Get footloose & FLEA FREE!

  • Posted: Mar 09, 2010
  • By:
  • Comments: Comments Off on Get footloose & FLEA FREE!
Get footloose & FLEA FREE!

Ok, no-one really wants to admit it, but at some time or another us animal-lovers have had flea issues.

Recently we had a really bad infestation, not sure if it’s the climate or season, or the fact that my eccentric neighbours adopted a pregnant stray AND kept her and all her puppies in the ‘Amazon’ they call their back garden.

Either way I discovered my poor animals scratching like crazy and their fur looking like I’d politely sprinkled them with black pepper just for fun. I have one particular cat who developed an allergic reaction to the fleas and the poor thing got eczema before we even realised the problem was A PROBLEM.

I made it my mission to peruse the net and find out what I could do for my poor pets & house, as I wanted to be rid of these pests for good!

Without wanting to use harsh chemicals on my carpets and furniture I found a few good tips, but realised it was going to take more than just giving my dogs a bath, this was going to be a ‘set aside your whole Sunday’ thing.

Since we went the following steps over last weekend we *crosses fingers* have been totally flea AND tick free:

Image credit

Image credit

Step 1:

Bath & dip dogs using whichever over-the-counter product you prefer. We didn’t bother ‘washing’ the cats, You can just imagine how that would go. We dipped them instead with a dip specially formulated for cats and kittens. For both my dogs and cats I purchased the shampoos and dips available at my local supermarket. If you’d like to use only natural, organic products, most pet-shops carry such shampoos, but can be pricey. You may also want to try ‘Soap-nut liquid’ as a dip.

Step 2:

Once your animals have fled all wet and dripping, time to tackle your home. Vacuum every carpet, piece of furniture and dark corner, as flea larvae thrive on dust particles. You MUST empty out your vacuum cleaner bag/dispose of the disposable vacuum-cleaner bag into a sealed plastic bag and turf it. The minute that vacuumed-up flea sees light, it’s gonna jump. Now pop a few mothballs into your vacuum cleaner, to kill all future fleas, eggs & larvae that have the misfortune of getting sucked up in the future.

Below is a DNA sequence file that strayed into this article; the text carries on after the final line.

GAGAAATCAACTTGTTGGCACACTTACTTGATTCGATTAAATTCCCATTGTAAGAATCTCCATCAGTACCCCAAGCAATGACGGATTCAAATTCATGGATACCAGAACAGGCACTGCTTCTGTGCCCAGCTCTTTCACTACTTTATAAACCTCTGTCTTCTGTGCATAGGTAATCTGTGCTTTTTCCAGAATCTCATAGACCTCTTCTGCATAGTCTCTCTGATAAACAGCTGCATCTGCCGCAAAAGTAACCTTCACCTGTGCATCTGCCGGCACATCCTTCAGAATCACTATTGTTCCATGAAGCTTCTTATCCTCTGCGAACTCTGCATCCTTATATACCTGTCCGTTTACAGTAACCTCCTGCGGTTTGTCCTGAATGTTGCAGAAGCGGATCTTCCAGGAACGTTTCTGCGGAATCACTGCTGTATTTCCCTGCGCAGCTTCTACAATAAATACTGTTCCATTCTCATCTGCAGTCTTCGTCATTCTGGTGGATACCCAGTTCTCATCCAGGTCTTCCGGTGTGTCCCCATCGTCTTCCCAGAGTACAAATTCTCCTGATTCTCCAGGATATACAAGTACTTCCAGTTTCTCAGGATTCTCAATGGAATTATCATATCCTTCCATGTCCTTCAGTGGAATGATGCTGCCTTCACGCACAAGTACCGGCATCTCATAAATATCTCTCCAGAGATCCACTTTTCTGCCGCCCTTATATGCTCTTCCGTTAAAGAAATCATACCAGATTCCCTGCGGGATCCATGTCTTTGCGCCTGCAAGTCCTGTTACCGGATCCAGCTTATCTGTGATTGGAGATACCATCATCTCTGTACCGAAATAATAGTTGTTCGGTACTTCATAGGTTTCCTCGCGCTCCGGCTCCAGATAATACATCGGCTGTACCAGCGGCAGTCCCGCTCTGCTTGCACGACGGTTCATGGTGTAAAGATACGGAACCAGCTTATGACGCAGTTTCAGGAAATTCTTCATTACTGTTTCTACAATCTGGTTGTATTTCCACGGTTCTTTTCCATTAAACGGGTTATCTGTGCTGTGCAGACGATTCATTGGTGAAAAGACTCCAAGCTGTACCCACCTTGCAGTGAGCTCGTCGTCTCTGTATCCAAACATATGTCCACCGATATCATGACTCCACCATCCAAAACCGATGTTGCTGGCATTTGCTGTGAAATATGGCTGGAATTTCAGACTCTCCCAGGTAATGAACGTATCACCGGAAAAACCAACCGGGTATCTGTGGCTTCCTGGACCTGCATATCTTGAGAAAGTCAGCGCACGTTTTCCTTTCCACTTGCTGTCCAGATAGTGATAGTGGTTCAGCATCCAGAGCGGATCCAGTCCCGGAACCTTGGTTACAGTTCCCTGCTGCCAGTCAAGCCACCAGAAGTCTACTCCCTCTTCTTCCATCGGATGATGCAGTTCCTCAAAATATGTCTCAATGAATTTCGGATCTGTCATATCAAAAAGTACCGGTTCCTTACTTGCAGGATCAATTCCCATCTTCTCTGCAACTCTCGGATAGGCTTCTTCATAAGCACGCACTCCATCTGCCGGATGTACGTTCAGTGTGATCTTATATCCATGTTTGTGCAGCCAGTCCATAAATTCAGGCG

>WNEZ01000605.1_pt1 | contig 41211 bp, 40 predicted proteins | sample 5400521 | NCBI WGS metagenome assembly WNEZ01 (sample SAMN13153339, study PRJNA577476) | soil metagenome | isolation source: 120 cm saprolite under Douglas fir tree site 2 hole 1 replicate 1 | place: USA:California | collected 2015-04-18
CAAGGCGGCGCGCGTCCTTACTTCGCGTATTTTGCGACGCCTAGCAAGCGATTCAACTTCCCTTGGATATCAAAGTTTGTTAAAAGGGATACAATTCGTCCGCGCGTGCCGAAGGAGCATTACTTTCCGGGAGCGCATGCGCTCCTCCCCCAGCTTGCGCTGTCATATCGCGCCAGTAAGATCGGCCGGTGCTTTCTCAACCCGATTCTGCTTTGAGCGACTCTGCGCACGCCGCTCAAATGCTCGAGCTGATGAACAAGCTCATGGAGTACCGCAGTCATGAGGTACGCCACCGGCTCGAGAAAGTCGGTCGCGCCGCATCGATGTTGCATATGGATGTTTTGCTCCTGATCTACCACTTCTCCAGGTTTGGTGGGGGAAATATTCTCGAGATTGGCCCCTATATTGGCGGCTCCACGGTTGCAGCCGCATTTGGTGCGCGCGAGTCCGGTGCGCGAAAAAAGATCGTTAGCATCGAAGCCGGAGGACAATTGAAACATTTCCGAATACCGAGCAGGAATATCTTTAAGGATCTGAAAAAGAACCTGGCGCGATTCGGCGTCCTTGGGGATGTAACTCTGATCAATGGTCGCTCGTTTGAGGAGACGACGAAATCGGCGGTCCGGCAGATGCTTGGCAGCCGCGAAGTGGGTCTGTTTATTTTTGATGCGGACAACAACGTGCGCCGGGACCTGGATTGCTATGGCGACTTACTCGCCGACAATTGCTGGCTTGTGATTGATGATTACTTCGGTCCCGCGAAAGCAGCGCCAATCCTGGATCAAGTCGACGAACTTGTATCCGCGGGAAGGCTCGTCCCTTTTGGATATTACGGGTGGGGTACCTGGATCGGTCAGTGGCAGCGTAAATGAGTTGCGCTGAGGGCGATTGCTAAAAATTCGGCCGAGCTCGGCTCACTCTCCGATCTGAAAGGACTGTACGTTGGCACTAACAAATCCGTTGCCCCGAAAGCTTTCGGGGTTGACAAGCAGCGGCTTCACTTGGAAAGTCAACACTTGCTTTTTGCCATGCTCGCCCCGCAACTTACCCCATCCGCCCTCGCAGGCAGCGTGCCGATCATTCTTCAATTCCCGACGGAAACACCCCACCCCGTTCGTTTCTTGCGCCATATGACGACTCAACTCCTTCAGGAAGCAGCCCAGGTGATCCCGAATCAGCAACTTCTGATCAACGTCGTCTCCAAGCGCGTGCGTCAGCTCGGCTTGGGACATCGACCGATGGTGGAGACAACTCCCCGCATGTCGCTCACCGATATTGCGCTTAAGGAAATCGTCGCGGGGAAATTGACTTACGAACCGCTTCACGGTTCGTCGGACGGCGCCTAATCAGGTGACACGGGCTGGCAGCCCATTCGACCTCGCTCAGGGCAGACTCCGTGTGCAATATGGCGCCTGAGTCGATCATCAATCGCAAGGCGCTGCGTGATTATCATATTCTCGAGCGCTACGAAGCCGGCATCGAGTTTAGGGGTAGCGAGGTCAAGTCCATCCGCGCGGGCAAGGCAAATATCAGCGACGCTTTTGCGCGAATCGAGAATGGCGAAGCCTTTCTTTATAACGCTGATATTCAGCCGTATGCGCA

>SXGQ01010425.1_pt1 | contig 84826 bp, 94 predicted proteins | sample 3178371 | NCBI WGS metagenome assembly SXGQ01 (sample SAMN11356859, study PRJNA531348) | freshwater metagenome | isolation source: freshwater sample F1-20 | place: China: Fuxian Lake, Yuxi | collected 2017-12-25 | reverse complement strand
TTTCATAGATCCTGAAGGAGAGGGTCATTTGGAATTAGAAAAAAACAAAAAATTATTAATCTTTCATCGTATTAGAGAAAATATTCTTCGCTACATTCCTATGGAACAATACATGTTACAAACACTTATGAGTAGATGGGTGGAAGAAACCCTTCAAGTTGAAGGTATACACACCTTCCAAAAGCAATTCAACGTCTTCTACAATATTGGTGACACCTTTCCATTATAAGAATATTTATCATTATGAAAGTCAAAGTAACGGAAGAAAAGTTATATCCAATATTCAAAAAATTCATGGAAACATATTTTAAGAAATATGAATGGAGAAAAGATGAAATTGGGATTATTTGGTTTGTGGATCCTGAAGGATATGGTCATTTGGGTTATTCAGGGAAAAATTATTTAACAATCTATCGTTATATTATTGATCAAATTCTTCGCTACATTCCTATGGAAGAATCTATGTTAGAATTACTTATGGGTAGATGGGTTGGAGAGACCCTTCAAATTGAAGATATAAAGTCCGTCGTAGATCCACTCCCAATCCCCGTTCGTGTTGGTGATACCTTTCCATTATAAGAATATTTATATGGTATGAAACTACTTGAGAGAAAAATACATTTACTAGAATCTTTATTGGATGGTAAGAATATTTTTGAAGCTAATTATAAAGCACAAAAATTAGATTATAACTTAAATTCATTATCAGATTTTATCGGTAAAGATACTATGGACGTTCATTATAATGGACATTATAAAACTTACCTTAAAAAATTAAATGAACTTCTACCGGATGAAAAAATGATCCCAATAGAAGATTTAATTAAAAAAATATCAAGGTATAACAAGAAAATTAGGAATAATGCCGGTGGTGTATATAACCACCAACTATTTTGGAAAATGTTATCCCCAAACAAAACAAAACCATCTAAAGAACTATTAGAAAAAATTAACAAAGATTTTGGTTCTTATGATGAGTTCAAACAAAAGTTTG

Step 3:

Combine equal parts of borax and table salt and sprinkle all carpets and furniture. Before you ask ‘what is borax and where do I get it’… I’ll tell you. Borax is a laundry product, I struggled to find some, until I spotted it hiding on the bottom shelf at my local Checkers, near the Washing powder. It comes in really small containers, you may need one per carpet/carpeted room, about 4-5 containers for a large carpeted house. Combine this with equal parts of table salt. To sprinkle this concoction, I grabbed a 1kg, round margarine tub and pierced holes in the bottom.

Step 4:

Now leave the salt & borax mixture to settle into your carpets for a couple of days, walk it into your carpets, even wrestle with your dogs on the carpets & furniture. It isn’t harmful to the animals. This stuff on your carpets basically dehydrates any flea eggs & larvae, and kills the fleas that are jumping off your animals.


Step 5

Step 5:

Comb and brush your pets regularly to remove any dead pests that remain, then vacuum your carpets & furniture again (not forgetting that you’ve popped a few mothballs in the vacuum-bag).

Step 6:

Lastly, if you come across the odd tick or flea on your pet, just give him a spritz with some diluted dip in a spray bottle, and brush him down.



  • When choosing a natural shampoo or dip for cats or kittens, don’t use anything containing tea-tree oil, as it is toxic to cats.
  • Don’t forget to sort out your pet’s kennels & bedding too, just wash the bedding with hot water, and spray with diluted dip, and allow to dry naturally in the sun. You may have to do this every one or two weeks. As for kennels, wash these down thoroughly with diluted Jeyes Fluid, and allow to dry naturally in the sun if possible.
  • You may also want to consider planting certain plants in and around your garden to naturally repel fleas and other pests.